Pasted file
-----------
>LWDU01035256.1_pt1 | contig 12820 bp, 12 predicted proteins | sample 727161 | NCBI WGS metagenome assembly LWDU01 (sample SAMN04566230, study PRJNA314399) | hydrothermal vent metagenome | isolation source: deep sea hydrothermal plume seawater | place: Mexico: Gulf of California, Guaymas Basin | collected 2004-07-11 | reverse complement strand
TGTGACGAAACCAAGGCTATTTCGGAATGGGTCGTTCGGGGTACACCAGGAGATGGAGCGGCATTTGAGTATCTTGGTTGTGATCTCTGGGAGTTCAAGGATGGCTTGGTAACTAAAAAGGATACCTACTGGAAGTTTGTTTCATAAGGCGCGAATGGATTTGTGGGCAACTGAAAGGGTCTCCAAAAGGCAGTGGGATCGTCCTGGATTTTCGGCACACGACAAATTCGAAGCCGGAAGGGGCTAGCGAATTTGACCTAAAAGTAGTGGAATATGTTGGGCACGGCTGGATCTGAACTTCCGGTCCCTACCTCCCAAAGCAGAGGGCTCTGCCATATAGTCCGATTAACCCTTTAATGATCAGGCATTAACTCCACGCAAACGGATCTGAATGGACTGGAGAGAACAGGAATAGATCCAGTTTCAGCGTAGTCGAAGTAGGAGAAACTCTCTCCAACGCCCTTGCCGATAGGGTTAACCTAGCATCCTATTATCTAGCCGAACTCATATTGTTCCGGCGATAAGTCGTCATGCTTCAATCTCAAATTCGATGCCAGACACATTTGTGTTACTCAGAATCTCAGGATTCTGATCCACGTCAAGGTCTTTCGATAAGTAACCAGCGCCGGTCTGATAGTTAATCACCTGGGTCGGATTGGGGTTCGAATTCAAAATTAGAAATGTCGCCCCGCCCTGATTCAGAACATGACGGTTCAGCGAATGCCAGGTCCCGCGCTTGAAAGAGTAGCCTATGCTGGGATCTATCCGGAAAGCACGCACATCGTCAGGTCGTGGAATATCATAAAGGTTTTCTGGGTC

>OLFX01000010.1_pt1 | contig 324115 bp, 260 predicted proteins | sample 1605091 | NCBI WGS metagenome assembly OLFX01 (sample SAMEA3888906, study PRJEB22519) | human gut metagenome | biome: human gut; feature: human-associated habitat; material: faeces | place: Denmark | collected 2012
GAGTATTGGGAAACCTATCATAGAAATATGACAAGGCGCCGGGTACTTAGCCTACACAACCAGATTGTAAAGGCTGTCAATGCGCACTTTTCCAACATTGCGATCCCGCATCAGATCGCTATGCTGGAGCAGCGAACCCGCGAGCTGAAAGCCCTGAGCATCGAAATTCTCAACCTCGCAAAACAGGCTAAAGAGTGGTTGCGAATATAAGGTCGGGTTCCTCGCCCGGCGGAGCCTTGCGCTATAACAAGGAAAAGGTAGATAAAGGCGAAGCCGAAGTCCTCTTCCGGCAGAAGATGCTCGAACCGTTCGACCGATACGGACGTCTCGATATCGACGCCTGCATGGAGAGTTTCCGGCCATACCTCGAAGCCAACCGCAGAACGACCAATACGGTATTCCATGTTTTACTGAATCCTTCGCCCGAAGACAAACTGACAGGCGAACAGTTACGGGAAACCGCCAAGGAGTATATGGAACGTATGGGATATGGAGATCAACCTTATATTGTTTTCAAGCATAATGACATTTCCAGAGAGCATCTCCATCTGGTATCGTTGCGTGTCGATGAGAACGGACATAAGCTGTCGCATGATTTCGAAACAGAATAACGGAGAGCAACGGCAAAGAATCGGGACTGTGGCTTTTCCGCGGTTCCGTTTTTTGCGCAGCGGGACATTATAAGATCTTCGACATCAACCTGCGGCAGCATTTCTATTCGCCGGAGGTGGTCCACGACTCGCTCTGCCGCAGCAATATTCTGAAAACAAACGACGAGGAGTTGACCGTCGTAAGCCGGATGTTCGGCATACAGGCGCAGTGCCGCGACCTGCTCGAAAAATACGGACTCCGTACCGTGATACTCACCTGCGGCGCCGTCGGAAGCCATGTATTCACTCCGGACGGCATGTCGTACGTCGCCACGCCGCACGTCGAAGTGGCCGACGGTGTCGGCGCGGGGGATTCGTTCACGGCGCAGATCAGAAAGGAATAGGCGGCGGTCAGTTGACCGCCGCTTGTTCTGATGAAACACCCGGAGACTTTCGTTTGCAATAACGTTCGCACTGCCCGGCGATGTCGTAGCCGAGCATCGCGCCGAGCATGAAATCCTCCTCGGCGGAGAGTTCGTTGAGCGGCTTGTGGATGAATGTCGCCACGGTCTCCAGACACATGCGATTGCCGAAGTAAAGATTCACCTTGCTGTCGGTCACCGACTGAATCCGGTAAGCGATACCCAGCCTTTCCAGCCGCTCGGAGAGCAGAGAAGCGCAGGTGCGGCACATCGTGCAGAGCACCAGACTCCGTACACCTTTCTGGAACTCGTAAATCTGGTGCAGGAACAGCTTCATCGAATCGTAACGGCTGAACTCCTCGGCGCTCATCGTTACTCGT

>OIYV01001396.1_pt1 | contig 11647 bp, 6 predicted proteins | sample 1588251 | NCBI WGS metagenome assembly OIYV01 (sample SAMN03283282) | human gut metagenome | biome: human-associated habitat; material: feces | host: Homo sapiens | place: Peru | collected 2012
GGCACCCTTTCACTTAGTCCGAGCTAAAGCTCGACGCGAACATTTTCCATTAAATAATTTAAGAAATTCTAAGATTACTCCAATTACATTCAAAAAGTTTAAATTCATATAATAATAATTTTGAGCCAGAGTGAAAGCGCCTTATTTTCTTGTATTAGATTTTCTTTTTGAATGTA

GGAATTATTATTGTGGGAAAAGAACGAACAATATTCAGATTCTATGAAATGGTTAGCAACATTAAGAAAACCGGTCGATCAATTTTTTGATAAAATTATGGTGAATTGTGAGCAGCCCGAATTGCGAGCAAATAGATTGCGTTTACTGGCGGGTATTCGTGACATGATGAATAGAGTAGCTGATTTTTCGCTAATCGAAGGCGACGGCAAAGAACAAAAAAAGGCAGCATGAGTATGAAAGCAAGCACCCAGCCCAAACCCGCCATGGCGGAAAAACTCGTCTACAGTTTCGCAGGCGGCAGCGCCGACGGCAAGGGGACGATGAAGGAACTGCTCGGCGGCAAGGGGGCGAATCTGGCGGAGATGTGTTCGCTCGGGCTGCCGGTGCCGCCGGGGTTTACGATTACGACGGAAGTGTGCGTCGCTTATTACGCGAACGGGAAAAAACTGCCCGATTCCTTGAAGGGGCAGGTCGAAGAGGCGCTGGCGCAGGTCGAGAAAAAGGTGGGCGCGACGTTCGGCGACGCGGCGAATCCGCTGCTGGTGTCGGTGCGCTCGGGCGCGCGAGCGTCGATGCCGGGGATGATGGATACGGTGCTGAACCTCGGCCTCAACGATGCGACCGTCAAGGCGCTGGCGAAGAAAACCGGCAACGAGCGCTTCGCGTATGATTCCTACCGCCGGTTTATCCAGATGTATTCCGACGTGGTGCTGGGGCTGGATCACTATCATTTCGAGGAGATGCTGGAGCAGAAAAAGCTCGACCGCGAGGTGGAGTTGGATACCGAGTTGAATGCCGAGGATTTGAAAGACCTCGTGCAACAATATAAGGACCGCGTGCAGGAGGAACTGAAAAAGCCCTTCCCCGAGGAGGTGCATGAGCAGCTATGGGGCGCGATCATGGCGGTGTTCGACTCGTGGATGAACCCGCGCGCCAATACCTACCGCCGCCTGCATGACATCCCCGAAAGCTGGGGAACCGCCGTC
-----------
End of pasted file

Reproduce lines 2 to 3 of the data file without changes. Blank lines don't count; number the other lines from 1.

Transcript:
TGTGACGAAACCAAGGCTATTTCGGAATGGGTCGTTCGGGGTACACCAGGAGATGGAGCGGCATTTGAGTATCTTGGTTGTGATCTCTGGGAGTTCAAGGATGGCTTGGTAACTAAAAAGGATACCTACTGGAAGTTTGTTTCATAAGGCGCGAATGGATTTGTGGGCAACTGAAAGGGTCTCCAAAAGGCAGTGGGATCGTCCTGGATTTTCGGCACACGACAAATTCGAAGCCGGAAGGGGCTAGCGAATTTGACCTAAAAGTAGTGGAATATGTTGGGCACGGCTGGATCTGAACTTCCGGTCCCTACCTCCCAAAGCAGAGGGCTCTGCCATATAGTCCGATTAACCCTTTAATGATCAGGCATTAACTCCACGCAAACGGATCTGAATGGACTGGAGAGAACAGGAATAGATCCAGTTTCAGCGTAGTCGAAGTAGGAGAAACTCTCTCCAACGCCCTTGCCGATAGGGTTAACCTAGCATCCTATTATCTAGCCGAACTCATATTGTTCCGGCGATAAGTCGTCATGCTTCAATCTCAAATTCGATGCCAGACACATTTGTGTTACTCAGAATCTCAGGATTCTGATCCACGTCAAGGTCTTTCGATAAGTAACCAGCGCCGGTCTGATAGTTAATCACCTGGGTCGGATTGGGGTTCGAATTCAAAATTAGAAATGTCGCCCCGCCCTGATTCAGAACATGACGGTTCAGCGAATGCCAGGTCCCGCGCTTGAAAGAGTAGCCTATGCTGGGATCTATCCGGAAAGCACGCACATCGTCAGGTCGTGGAATATCATAAAGGTTTTCTGGGTC

>OLFX01000010.1_pt1 | contig 324115 bp, 260 predicted proteins | sample 1605091 | NCBI WGS metagenome assembly OLFX01 (sample SAMEA3888906, study PRJEB22519) | human gut metagenome | biome: human gut; feature: human-associated habitat; material: faeces | place: Denmark | collected 2012